In what follows, we will consider first men and women, hair and nature. Second, I will bring forth Old Testament law on beards and general equity. Third, the Old Testament law and cross dressing. A fourth plank will be a discussion of the prohibition against effeminacy. Finally, fifth, the shame of a shaved face for a man. From these considerations, I conclude that for me I ought to have a beard.

I. Men and women, hair and nature.

The first aspect to bring before us is the relation of men and women to hair and nature.

I suppose, given the present state of confusion in broad evangelicalism on this issue, it is incumbent upon me to state the obvious. In the beginning, and to this day, God created male and female, two biologically distinct creatures. God has already decided which one you are, and you can’t change it. Furthermore, He fashioned them with different features. They don’t look the same; hence, Adam’s reaction when he saw Eve. This difference is also in their hair; both as to the length of it and location on the face. A key text is this consideration is 1 Cor 11:14: “Doth not even nature itself teach you, that, if a man have long hair, it is a shame unto him?” There are two general ways this section is taken, one referring to the nature of creation, and the other as cultural, i.e. the nature of things as they exist in that society.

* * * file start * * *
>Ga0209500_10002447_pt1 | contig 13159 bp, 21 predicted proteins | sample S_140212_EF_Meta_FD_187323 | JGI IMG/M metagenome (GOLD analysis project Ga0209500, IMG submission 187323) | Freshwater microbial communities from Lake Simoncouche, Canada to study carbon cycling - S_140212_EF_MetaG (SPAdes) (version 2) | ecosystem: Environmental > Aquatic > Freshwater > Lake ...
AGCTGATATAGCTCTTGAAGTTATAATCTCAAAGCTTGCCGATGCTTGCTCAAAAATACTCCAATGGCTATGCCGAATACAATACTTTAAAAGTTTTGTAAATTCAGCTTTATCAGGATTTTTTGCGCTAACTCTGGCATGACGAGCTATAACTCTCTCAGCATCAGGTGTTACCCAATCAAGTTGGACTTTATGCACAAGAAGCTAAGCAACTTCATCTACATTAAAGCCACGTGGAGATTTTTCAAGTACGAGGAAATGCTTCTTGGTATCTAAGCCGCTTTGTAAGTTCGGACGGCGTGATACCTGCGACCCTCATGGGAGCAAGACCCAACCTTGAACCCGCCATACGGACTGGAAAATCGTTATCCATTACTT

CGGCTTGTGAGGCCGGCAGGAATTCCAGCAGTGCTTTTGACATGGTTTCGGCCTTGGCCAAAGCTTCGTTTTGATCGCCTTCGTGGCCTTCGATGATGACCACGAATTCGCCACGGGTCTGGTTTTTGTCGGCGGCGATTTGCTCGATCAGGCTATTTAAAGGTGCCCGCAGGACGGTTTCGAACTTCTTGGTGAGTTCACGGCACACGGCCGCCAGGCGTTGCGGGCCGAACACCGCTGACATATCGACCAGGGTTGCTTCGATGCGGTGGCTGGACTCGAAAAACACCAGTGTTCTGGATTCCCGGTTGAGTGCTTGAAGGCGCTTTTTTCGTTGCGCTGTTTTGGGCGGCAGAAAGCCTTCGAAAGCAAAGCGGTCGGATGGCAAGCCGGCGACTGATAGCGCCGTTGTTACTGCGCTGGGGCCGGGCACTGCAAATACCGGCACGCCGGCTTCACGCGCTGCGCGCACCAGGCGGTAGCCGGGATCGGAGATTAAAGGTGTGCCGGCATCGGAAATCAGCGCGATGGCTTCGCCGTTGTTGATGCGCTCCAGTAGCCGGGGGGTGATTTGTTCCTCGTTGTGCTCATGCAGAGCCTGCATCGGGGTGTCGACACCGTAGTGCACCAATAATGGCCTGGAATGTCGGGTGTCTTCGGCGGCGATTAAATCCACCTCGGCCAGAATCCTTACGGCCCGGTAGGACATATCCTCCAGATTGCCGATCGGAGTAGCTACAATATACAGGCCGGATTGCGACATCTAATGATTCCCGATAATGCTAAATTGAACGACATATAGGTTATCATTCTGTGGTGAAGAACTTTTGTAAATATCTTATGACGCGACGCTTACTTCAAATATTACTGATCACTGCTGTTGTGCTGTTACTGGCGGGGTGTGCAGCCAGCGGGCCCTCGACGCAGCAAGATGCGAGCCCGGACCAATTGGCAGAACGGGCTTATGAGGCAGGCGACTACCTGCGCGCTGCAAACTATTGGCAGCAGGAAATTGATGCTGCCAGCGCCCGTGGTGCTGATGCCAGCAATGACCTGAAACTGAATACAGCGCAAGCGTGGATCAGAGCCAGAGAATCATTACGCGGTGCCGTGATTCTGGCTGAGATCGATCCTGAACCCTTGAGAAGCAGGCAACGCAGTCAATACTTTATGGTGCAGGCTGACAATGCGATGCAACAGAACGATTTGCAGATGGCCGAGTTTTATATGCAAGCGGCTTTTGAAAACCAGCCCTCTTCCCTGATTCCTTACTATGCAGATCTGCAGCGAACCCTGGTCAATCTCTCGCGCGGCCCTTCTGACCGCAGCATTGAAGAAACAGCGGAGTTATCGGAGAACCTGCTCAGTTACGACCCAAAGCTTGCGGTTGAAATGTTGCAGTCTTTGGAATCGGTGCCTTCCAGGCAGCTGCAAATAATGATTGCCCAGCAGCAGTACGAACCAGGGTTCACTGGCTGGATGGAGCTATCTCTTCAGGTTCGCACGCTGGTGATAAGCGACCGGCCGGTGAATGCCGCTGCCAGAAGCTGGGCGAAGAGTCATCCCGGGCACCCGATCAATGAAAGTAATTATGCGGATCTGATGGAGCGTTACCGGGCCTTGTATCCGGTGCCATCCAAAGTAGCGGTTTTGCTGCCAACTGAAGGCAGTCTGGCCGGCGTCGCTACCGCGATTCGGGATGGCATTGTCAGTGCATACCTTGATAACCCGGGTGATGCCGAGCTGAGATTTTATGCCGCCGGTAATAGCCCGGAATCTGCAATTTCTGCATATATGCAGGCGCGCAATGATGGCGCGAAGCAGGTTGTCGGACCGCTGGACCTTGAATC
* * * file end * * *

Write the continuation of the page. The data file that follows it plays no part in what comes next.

Some view that v. 14 speaks of the nature of creation, namely, the entire section is more than cultural or bound to that culture. Obviously, if it is natural, it will have an impact on the cultural aspects. I am going to bypass a full discussion of this section in relation to the head coverings and subjection. While I mentioned broad evangelicalism, this is mainly for my own use, and also in the context of those who believe, based on this portion of Scripture, that women ought to wear head coverings in worship. There is also a general consensus that women ought not to have a hair cut like a man’s. Paul’s use of phusis is clear and telling here. Romans 1:26 and 2:14 serve as cogent examples that the apostle is talking about, not how things are in the current culture of Corinth, but in creation, the nature of things.